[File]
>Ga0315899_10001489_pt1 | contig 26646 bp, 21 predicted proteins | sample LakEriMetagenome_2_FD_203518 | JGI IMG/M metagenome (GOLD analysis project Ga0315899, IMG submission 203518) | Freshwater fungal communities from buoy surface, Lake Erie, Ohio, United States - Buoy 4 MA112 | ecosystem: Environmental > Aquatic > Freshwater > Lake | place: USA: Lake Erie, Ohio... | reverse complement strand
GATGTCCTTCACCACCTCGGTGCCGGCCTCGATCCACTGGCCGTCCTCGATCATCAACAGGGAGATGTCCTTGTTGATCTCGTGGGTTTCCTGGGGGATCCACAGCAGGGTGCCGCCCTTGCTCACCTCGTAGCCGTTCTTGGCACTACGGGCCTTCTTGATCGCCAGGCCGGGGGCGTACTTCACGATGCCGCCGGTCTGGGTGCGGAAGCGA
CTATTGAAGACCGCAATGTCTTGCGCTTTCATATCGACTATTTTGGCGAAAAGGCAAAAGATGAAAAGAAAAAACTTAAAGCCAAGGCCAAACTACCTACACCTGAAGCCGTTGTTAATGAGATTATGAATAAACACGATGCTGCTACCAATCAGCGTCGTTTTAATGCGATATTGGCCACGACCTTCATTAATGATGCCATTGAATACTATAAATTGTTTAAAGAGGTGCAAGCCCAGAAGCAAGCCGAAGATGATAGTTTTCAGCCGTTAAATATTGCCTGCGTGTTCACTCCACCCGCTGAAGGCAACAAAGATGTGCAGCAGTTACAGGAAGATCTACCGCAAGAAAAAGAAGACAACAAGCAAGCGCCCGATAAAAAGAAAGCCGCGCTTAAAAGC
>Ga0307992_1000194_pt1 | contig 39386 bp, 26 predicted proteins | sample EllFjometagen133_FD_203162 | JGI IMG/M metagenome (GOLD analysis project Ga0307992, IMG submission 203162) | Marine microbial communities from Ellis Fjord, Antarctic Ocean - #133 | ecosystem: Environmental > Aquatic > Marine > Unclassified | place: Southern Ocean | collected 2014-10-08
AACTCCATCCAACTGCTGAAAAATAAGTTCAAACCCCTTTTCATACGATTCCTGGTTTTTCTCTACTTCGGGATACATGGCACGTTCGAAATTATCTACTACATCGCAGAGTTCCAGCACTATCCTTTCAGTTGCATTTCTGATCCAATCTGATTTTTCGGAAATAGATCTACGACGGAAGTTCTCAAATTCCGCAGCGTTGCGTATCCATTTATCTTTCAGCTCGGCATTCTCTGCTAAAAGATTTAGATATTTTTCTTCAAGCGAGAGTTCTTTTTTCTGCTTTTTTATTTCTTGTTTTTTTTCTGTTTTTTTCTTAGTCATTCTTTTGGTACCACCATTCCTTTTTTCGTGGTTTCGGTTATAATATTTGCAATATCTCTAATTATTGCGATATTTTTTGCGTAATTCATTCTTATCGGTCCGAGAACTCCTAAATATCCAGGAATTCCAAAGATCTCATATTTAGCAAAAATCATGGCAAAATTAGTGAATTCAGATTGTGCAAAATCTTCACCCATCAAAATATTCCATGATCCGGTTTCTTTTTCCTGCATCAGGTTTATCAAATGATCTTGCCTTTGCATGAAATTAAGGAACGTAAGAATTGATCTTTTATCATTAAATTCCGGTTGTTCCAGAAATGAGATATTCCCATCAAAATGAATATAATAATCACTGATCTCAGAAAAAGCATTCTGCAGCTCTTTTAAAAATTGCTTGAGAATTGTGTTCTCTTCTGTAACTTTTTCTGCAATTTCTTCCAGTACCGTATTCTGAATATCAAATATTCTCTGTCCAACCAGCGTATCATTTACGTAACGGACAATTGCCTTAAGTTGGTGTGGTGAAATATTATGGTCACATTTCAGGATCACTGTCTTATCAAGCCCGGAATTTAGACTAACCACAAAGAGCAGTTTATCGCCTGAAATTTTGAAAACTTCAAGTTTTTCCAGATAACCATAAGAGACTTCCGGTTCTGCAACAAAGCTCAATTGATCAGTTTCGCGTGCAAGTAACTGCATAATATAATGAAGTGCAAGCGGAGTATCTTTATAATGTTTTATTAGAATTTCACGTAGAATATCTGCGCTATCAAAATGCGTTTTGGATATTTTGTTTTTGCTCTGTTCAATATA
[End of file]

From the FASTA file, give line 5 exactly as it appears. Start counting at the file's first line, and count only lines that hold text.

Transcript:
AACTCCATCCAACTGCTGAAAAATAAGTTCAAACCCCTTTTCATACGATTCCTGGTTTTTCTCTACTTCGGGATACATGGCACGTTCGAAATTATCTACTACATCGCAGAGTTCCAGCACTATCCTTTCAGTTGCATTTCTGATCCAATCTGATTTTTCGGAAATAGATCTACGACGGAAGTTCTCAAATTCCGCAGCGTTGCGTATCCATTTATCTTTCAGCTCGGCATTCTCTGCTAAAAGATTTAGATATTTTTCTTCAAGCGAGAGTTCTTTTTTCTGCTTTTTTATTTCTTGTTTTTTTTCTGTTTTTTTCTTAGTCATTCTTTTGGTACCACCATTCCTTTTTTCGTGGTTTCGGTTATAATATTTGCAATATCTCTAATTATTGCGATATTTTTTGCGTAATTCATTCTTATCGGTCCGAGAACTCCTAAATATCCAGGAATTCCAAAGATCTCATATTTAGCAAAAATCATGGCAAAATTAGTGAATTCAGATTGTGCAAAATCTTCACCCATCAAAATATTCCATGATCCGGTTTCTTTTTCCTGCATCAGGTTTATCAAATGATCTTGCCTTTGCATGAAATTAAGGAACGTAAGAATTGATCTTTTATCATTAAATTCCGGTTGTTCCAGAAATGAGATATTCCCATCAAAATGAATATAATAATCACTGATCTCAGAAAAAGCATTCTGCAGCTCTTTTAAAAATTGCTTGAGAATTGTGTTCTCTTCTGTAACTTTTTCTGCAATTTCTTCCAGTACCGTATTCTGAATATCAAATATTCTCTGTCCAACCAGCGTATCATTTACGTAACGGACAATTGCCTTAAGTTGGTGTGGTGAAATATTATGGTCACATTTCAGGATCACTGTCTTATCAAGCCCGGAATTTAGACTAACCACAAAGAGCAGTTTATCGCCTGAAATTTTGAAAACTTCAAGTTTTTCCAGATAACCATAAGAGACTTCCGGTTCTGCAACAAAGCTCAATTGATCAGTTTCGCGTGCAAGTAACTGCATAATATAATGAAGTGCAAGCGGAGTATCTTTATAATGTTTTATTAGAATTTCACGTAGAATATCTGCGCTATCAAAATGCGTTTTGGATATTTTGTTTTTGCTCTGTTCAATATA